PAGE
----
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Different Types of Heart Tests

Updated on March 21, 2011

The potential extent of the heart damage can be predicted, soon after entering the unit, from two tests.


The electrocardiogram shows very specific changes which not only help to assess the amount of muscle damage, but its site. It can determine whether the infarct affects the left or right chambers, or the upper or lower surfaces of the heart.

Testing for enzyme levels

The second test involves a simple blood test for enzyme levels. These enzymes are released from dying muscle cells into the blood stream: the levels reached directly reflect the amount of heart muscle damage by the infarction. High enzyme levels and big ECG changes suggest a difficult recovery period; small changes in both suggests guarded optimism about the outcome.

Assessment of the ECG findings together with the enzyme test results, therefore, gives the doctors a good guide to the extent of the heart muscle loss, which sector of the heart is affected, and the prospects for recovery to good health.

For most MI patients, these tests are all that are needed to make the diagnosis and to form the basis for treatment. A small minority, however, need more tests. Some of them may be more seriously ill than the ECG or enzymes suggest, others may be sliding into 'heart failure', a condition in which the heart beat is not strong enough or efficient enough to maintain the circulation.


These patients may need a technique called ventriculography to determine exactly where the fault lies. This involves a special X-ray (a contrast ventriculogram) or radioisotope system (a scintigram) under either of which the radiologist can watch the movement of the heart with each beat, and examine damaged areas in detail. That allows any possible surgery to be planned very meticulously in advance.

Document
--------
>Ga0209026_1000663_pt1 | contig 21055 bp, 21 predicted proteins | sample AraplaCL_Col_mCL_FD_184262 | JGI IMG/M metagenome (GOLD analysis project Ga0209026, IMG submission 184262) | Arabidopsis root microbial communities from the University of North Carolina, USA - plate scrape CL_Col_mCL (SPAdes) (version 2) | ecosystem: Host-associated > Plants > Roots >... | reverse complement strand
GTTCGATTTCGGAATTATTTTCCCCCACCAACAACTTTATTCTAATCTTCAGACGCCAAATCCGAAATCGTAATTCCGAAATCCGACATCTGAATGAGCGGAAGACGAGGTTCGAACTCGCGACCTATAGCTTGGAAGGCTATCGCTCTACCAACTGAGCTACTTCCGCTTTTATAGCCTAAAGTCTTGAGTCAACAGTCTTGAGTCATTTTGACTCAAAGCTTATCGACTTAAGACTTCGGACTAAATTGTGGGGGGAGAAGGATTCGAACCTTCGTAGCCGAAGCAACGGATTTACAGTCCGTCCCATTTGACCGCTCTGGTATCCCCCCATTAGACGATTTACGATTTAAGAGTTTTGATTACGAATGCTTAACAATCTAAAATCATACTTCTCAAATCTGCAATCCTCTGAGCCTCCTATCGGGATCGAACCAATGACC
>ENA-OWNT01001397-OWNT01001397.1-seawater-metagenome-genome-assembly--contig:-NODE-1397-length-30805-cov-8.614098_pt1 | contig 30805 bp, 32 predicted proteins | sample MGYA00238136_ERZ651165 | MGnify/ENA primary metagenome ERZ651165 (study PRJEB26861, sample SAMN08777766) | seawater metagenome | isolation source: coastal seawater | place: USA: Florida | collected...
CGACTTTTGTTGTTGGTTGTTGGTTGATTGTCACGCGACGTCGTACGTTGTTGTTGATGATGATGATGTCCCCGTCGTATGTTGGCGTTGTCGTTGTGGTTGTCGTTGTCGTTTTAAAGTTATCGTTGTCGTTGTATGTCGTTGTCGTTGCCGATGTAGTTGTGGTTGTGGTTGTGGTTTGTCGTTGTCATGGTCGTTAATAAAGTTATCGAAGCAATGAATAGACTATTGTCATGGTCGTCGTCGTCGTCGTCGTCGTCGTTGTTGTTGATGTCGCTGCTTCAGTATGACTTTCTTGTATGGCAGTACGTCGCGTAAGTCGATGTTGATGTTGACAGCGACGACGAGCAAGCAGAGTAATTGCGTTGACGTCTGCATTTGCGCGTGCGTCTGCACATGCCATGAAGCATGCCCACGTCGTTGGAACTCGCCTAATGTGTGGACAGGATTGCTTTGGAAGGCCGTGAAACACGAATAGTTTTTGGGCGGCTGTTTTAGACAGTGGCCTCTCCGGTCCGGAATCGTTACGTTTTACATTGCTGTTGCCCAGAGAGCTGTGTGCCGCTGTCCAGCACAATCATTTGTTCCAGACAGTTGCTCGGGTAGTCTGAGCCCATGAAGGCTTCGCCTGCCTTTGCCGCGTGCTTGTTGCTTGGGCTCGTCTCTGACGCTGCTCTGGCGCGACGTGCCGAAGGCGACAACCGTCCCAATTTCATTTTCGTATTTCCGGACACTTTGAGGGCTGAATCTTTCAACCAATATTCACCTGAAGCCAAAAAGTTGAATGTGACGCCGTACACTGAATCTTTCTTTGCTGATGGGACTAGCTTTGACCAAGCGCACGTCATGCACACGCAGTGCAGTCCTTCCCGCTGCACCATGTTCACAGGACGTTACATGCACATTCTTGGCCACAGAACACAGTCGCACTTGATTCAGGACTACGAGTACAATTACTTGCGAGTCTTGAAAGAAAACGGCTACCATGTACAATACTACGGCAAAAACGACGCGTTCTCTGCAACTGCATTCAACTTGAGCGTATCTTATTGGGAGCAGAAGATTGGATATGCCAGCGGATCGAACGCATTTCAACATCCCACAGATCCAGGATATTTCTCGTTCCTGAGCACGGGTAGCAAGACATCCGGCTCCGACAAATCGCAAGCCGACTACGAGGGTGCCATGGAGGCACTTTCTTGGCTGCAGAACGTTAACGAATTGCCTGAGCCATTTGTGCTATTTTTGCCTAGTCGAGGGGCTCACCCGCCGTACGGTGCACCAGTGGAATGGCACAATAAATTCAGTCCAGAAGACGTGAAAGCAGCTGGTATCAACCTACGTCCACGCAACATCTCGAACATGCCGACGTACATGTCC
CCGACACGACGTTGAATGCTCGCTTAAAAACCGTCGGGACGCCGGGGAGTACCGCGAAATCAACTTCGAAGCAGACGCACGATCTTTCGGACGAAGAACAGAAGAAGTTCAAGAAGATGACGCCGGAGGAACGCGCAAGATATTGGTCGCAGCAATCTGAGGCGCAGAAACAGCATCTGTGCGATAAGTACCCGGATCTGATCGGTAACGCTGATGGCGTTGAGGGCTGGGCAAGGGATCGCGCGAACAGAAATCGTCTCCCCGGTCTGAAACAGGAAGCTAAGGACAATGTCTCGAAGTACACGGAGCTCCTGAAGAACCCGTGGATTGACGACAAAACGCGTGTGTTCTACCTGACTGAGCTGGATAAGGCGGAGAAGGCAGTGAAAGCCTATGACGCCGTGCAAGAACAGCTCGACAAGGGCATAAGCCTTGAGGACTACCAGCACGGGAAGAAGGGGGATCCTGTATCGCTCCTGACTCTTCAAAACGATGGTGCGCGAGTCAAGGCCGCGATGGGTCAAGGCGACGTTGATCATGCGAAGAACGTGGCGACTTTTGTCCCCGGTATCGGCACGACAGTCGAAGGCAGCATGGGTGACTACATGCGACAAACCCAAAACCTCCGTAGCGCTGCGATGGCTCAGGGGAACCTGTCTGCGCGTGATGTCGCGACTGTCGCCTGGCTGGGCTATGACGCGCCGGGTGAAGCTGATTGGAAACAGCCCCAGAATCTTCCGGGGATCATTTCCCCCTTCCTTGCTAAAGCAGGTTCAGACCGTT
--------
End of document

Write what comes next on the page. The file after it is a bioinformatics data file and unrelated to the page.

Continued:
In some severe cases, the heart wall can be so damaged that it thins out to form a balloon-like weak spot. Nowadays this 'aneurysm' can be removed: the remaining heart muscle can then become an efficient pump again, and add years of valuable and worthwhile life to a person who would otherwise have died. Ventriculography is used to identify this type of damage.

Ventriculography involves either swallowing a tasteless liquid or receiving a small injection; the only other demand on the patient is that he or she lies still while the cardiac team watch the X-ray or television screens.


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